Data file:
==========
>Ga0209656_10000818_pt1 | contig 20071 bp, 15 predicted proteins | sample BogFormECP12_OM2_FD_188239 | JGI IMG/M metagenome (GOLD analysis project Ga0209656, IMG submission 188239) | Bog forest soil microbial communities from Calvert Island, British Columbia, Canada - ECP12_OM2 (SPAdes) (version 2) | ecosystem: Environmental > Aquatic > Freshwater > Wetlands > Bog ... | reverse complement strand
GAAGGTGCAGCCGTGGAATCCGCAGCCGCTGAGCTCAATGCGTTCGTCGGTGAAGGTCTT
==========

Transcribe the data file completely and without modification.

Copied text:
>Ga0209656_10000818_pt1 | contig 20071 bp, 15 predicted proteins | sample BogFormECP12_OM2_FD_188239 | JGI IMG/M metagenome (GOLD analysis project Ga0209656, IMG submission 188239) | Bog forest soil microbial communities from Calvert Island, British Columbia, Canada - ECP12_OM2 (SPAdes) (version 2) | ecosystem: Environmental > Aquatic > Freshwater > Wetlands > Bog ... | reverse complement strand
GAAGGTGCAGCCGTGGAATCCGCAGCCGCTGAGCTCAATGCGTTCGTCGGTGAAGGTCTT